It's not bad, but asking a Muslim if he/she supports ISIS which mostly kills other Muslims, is not the same as asking whether they support the occasional suicide bombing targeted against the West. So, where do we draw the line? I'm just talking about suicide bombings here. There are other topics. Attitudes towards women, voting, gay marriage, etc. If some political party in the West were to campaign to implement policies such as those under Sharia law... they'd be labeled extremists:

http://www.clarionproject.org/unders...s-under-sharia

Several of those things in that article would simply be considered as "rape" in the West. Now looking at this:

http://www.pewforum.org/2013/04/30/t...-about-sharia/

... after looking at that, how many Muslims are truly "extremist" as per the same standards we apply to ourselves in the West? It's only fair we apply the same standards, to those who volunteer to migrate to the West. It's just a shame that that article doesn't actually cover attitudes of Muslims towards Sharia in the West. Finally, I find this article the most... disillusioning:

http://www.pewglobal.org/2011/07/21/...%3Fbeta%3Dtrue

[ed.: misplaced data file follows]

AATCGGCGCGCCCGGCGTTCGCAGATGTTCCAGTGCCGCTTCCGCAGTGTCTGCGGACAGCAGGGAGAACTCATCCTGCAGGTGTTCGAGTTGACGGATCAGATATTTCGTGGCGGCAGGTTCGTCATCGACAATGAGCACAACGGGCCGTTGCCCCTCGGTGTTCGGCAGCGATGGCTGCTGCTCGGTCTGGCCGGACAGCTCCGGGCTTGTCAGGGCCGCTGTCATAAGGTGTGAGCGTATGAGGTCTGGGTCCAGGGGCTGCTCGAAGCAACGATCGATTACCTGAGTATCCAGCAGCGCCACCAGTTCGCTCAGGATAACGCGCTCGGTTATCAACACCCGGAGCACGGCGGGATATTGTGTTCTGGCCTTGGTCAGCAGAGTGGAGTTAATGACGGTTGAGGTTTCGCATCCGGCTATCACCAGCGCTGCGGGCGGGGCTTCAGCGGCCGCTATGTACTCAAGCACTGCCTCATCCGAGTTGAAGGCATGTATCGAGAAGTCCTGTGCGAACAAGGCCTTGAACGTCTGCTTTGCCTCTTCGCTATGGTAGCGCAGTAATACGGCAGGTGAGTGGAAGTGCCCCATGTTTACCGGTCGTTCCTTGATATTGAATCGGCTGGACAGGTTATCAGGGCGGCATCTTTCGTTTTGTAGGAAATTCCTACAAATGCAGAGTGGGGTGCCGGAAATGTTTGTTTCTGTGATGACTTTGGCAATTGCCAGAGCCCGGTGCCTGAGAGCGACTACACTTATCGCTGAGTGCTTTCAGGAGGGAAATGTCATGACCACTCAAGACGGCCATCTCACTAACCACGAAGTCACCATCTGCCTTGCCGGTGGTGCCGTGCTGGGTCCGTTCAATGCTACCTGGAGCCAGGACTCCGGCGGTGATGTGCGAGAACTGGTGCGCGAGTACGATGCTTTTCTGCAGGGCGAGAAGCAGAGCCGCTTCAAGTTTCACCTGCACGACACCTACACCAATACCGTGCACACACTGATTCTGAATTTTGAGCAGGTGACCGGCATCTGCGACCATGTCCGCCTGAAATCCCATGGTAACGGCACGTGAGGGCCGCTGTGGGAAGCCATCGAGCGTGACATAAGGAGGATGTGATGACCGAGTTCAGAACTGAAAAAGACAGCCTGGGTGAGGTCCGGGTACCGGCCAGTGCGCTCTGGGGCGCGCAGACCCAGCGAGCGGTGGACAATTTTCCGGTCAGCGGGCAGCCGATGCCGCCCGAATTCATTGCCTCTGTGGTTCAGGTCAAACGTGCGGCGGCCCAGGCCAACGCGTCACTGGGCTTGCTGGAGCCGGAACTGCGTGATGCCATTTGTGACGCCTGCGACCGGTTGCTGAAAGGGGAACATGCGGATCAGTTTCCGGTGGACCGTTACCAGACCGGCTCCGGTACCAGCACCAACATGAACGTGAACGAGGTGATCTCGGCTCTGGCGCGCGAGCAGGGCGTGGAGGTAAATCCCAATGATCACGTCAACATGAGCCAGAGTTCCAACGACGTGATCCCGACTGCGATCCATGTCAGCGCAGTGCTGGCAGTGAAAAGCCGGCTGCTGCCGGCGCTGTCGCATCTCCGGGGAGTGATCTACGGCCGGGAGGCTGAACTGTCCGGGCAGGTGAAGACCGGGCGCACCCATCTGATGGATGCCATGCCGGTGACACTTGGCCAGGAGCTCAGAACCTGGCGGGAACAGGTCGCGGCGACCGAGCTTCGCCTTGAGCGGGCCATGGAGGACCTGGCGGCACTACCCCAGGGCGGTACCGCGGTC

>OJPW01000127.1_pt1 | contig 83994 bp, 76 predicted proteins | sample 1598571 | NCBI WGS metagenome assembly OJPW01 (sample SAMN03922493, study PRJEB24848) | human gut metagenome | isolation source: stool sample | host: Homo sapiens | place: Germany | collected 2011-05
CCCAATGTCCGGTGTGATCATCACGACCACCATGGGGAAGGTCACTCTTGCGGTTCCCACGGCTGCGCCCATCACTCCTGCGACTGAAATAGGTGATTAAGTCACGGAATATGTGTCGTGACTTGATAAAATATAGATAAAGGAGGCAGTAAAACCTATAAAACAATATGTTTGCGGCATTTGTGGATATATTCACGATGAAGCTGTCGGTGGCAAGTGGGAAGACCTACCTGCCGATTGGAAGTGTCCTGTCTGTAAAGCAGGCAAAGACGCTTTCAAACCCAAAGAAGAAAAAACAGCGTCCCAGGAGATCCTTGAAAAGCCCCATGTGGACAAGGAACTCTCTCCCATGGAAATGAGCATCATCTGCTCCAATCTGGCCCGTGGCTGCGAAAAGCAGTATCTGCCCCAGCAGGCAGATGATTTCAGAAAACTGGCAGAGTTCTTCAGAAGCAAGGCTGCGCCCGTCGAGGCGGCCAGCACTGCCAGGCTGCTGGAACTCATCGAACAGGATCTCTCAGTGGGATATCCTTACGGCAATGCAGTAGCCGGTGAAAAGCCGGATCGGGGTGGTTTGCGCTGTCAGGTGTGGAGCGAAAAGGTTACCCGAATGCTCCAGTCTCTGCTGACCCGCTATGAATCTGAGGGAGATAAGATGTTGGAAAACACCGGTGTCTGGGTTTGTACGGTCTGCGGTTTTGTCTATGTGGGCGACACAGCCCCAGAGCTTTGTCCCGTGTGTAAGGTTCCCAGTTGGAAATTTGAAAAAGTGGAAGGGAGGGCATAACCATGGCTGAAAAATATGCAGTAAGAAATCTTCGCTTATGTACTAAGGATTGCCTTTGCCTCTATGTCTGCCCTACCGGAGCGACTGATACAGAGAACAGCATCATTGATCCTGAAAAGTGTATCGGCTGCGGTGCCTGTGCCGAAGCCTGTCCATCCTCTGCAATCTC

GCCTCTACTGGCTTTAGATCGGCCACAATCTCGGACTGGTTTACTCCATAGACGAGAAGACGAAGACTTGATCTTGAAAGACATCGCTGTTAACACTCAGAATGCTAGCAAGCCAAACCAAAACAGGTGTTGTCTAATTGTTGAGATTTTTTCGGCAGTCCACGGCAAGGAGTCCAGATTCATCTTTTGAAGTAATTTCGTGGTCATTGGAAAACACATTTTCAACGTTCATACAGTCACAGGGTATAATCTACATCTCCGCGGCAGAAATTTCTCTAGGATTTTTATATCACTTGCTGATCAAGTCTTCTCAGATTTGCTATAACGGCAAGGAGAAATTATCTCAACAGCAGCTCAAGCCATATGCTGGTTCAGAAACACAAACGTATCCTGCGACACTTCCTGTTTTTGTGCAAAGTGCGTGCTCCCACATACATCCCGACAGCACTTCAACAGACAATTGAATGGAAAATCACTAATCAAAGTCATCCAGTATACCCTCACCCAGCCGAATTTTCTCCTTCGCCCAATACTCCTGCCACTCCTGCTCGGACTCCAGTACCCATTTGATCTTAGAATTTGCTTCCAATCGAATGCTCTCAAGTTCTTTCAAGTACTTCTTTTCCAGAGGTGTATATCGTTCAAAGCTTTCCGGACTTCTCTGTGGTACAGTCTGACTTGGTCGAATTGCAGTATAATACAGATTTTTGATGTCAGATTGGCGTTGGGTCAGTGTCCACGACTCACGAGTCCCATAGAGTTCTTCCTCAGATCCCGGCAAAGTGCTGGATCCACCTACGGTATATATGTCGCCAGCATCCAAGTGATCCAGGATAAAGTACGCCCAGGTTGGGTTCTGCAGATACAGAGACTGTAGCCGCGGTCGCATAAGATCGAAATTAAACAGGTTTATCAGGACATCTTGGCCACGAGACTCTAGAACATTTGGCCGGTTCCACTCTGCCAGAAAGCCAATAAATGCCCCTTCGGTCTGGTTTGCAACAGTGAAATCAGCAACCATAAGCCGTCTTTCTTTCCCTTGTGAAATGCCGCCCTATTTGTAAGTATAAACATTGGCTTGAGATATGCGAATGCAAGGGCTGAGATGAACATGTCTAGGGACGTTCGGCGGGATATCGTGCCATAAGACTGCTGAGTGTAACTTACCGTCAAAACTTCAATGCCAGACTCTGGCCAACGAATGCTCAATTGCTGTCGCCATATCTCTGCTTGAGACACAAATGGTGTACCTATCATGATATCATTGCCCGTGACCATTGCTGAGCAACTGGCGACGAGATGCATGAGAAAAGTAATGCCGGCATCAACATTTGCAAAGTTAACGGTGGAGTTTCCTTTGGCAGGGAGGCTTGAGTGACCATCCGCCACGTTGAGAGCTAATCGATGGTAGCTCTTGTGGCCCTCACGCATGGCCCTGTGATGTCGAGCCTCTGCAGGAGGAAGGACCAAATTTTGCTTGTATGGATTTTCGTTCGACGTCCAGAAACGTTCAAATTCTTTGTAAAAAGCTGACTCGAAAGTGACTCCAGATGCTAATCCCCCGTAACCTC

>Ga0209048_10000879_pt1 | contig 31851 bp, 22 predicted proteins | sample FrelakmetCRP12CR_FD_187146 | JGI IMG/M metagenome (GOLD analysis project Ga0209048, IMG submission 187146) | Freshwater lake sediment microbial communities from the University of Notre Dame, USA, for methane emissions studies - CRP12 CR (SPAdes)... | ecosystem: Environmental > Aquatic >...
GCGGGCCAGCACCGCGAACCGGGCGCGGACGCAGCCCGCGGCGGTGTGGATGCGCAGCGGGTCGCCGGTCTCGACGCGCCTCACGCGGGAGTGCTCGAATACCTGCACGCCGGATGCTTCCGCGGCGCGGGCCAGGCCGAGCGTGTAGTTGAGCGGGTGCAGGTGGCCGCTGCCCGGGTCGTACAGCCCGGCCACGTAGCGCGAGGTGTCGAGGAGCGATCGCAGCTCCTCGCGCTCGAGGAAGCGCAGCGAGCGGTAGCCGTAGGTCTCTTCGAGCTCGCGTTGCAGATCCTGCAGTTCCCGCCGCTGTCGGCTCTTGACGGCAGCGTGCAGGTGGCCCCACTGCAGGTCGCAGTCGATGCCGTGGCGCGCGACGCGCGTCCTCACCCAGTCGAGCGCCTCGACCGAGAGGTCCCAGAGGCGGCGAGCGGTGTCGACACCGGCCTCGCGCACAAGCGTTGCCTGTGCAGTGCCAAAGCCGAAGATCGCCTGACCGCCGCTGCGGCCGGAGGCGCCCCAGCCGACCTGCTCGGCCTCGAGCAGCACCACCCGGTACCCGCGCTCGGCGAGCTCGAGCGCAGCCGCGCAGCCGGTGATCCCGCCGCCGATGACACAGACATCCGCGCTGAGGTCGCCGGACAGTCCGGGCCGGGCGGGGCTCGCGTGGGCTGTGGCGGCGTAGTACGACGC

I don't know what to make of it. It just makes me think that it's impossible to tell who is actually right or wrong about this. Everyone's got an opinion. A simple approach is to say "our countries, our rules", and "their countries, their rules".

.


"I don't care about politics"
Then politics doesn't care about you either. Truth. You've got to make your voice heard, if you want to be listened to. But that's too logical for some people, so let me go a step further. Not making your voice heard, leaves other people free to hijack it by speaking on your behalf, even if they don't actually give a shit about you. That's politics. So, make your voice heard. That's not a quote from anywhere. That's just me.